Solved by verified expert:Read the article Detecting Distress by Moira O’Connor, BA(Hons), MSc, PhD, Pauline B. Tanner, RN, RM, CertOnc, SBCN, Lisa Miller, MBBS, DCH, FRACGP, FAChPm, FRANZCP, Kaaren J. Watts, BA(Hons), PhD, and Toni Musiello, BA(Hons), MA, PhD and answer the questions in the research literature worksheet which i will attached
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Introducing routine screening in a gynecologic cancer setting
Moira O’Connor, BA(Hons), MSc, PhD, Pauline B. Tanner, RN, RM, CertOnc, SBCN, Lisa Miller, MBBS, DCH, FRACGP, FAChPm, FRANZCP,
Kaaren J. Watts, BA(Hons), PhD, and Toni Musiello, BA(Hons), MA, PhD
BACKGROUND: Cancer results in a wide range of
challenges that contribute to patient distress. Detecting distress in patients can result in improved
patient outcomes, and early intervention can avoid
patients having unmet needs.
OBJECTIVES: The aims were to determine the
prevalence of distress in patients with gynecologic
cancers, identify specific problems, and explore
staff perceptions of distress screening.
METHODS: A mixed-methods design was used.
Quantitative data were collected on distress
levels and problems. Qualitative interviews were
conducted with healthcare professionals.
FINDINGS: Sixty-six percent of women scored 4 or
greater on the Distress Thermometer, which was
used as the indicator for follow-up or referral. A
third reported low distress, and the same proportion was highly distressed. The top five problems
identified by participants were nervousness, worry,
fears, fatigue, and sleep problems.
gynecologic cancer; oncology; distress
screening; Distress Thermometer
DIGITAL OBJECT IDENTIFIER
of treatment, cancer results
in psychological, social, and practical challenges, which can contribute to
patient distress (Carlson, Waller, Groff, Giese-Davis, & Bultz, 2013). The
International Psycho-Oncology Society highlights distress as a critical factor
affecting patients’ well-being and recommends that distress be named the
sixth vital sign in oncology (Holland, Watson, & Dunn, 2011). The reported prevalence rates of psychological distress in patients with cancer range
from 35%–49% (Carlson, Groff, Maciejewski, & Bultz, 2010). However, the
actual rates of distress are thought to be much higher because of underdetection. Clinician assessments have been shown to be inferior to gold-standard
methods, such as validated screening tools and clinical interviews (Werner,
Stenner, & Schüz, 2012), and distress is often missed by clinicians (Mitchell,
Vahabzadeh, & Magruder, 2011).
Distress encompasses a range of issues, including psychological, spiritual,
and existential distress, as well as juggling roles and having financial concerns
and practical problems, such as needing help with accommodation or travel.
Distress is associated with poorer physical and psychological quality of life
(Carlson et al., 2010). Detecting distress in patients with cancer can result in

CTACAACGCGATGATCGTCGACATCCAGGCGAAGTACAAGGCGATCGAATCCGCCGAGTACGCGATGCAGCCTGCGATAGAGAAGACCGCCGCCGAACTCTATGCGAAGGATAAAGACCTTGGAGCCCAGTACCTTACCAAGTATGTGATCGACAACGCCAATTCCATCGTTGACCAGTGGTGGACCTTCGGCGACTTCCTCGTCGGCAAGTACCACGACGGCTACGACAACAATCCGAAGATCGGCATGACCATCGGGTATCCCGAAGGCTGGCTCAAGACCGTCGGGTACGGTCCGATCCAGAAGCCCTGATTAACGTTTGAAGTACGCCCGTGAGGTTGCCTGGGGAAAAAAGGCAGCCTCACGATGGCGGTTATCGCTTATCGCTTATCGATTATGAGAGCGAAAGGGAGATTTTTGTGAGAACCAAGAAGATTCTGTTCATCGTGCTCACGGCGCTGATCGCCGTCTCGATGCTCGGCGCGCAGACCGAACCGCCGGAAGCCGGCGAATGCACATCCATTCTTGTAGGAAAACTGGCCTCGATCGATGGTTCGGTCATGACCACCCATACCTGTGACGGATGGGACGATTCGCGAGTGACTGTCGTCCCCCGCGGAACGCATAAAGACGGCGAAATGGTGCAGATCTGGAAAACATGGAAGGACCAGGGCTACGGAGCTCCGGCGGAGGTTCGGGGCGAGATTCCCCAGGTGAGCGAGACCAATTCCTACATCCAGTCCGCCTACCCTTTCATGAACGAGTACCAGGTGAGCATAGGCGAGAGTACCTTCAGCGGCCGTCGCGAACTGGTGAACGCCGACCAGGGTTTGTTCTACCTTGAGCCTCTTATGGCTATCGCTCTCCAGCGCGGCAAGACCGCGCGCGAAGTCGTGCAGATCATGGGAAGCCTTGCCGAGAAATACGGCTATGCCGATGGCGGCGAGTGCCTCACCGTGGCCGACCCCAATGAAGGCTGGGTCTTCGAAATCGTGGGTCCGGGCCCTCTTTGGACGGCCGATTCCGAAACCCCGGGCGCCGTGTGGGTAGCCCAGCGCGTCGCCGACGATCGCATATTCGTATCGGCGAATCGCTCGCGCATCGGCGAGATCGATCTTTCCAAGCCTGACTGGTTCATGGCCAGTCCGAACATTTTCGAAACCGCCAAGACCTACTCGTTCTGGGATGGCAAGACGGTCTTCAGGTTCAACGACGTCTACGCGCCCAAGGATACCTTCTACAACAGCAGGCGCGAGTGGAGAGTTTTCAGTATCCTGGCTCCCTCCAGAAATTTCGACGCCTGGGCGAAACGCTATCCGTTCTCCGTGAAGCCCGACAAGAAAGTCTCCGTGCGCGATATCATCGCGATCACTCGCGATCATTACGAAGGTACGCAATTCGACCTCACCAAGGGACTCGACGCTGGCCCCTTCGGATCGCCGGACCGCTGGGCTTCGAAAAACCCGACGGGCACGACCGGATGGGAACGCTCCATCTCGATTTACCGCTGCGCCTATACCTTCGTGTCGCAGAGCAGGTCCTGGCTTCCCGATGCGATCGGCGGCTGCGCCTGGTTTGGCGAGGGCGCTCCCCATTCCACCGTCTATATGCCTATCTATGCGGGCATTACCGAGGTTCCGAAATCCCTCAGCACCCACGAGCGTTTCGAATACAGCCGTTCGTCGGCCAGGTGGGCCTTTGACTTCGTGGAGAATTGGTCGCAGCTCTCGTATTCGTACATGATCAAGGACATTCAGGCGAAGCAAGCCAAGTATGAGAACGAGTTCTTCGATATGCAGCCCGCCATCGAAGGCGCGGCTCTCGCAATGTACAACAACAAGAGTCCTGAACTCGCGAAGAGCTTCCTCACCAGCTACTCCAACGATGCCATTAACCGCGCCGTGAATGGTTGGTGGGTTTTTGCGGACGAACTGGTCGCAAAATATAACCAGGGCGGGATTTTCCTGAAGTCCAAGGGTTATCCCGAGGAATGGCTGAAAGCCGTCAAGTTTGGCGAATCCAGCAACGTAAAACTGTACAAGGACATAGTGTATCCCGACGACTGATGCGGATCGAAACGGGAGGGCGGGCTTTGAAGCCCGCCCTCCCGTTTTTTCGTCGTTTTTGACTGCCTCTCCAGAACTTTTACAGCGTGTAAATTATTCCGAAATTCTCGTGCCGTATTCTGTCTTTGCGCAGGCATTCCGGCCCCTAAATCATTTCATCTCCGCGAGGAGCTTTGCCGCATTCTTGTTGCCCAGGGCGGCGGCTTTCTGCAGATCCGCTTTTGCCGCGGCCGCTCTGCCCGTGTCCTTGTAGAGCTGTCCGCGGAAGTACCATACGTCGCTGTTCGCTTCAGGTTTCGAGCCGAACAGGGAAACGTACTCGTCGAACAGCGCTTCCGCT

early intervention, which helps avoid patients struggling with unmet or complex needs (Faller et al., 2013). Identifying distress early could also reduce the
financial burden on health services (Han et al., 2015). Healthcare professionals (HCPs) must recognize distress so it can be adequately managed (Werner
et al., 2012); to do this, HCPs need to screen all patients systematically.
Several organizations and professional bodies state in their standards
for quality cancer care that psychosocial support should include routine
screening for distress, followed by appropriate referrals targeted to the needs
identified by patients (Holland et al., 2011; Werner et al., 2012). Despite this,
uptake of routine distress screening in clinical oncology settings has been
suboptimal (Mitchell, Lord, Slattery, Grainger, & Symonds, 2012). Many
barriers exist to the successful implementation of routine distress screening in clinical settings, including a lack of training, clinicians’ perception of
limited skills and confidence in identifying distress, and inadequate referral
resources (Absolom et al., 2011). A shortage of private space has also been
identified (Ristevski et al., 2013). Many HCPs believe that addressing distress
will take too much time. However, appropriate recognition and discussion of
emotions can reduce consultation times (Butow, Brown, Cogar, Tattersall, &
Roth et al. (1998) developed a single-item Distress Thermometer (DT),
which the National Comprehensive Cancer Network (Vitek, Rosenzweig, &
ALONGSIDE PHYSICAL SYMPTOMS AND SIDE EFFECTS
VOLUME 21, NUMBER 1 CLINICAL JOURNAL OF ONCOLOGY NURSING
Stollings, 2007) paired with a Problem List (PL). The DT takes one
to five minutes to complete. A meta-analysis by Ma et al. (2014)
found the DT to be a valid tool for detecting distress in patients
with a cancer diagnosis. The DT is not a diagnostic tool (Tavernier,
2014), but when combined with clear referral pathways, it provides
an ideal way to streamline care (Snowden et al., 2011).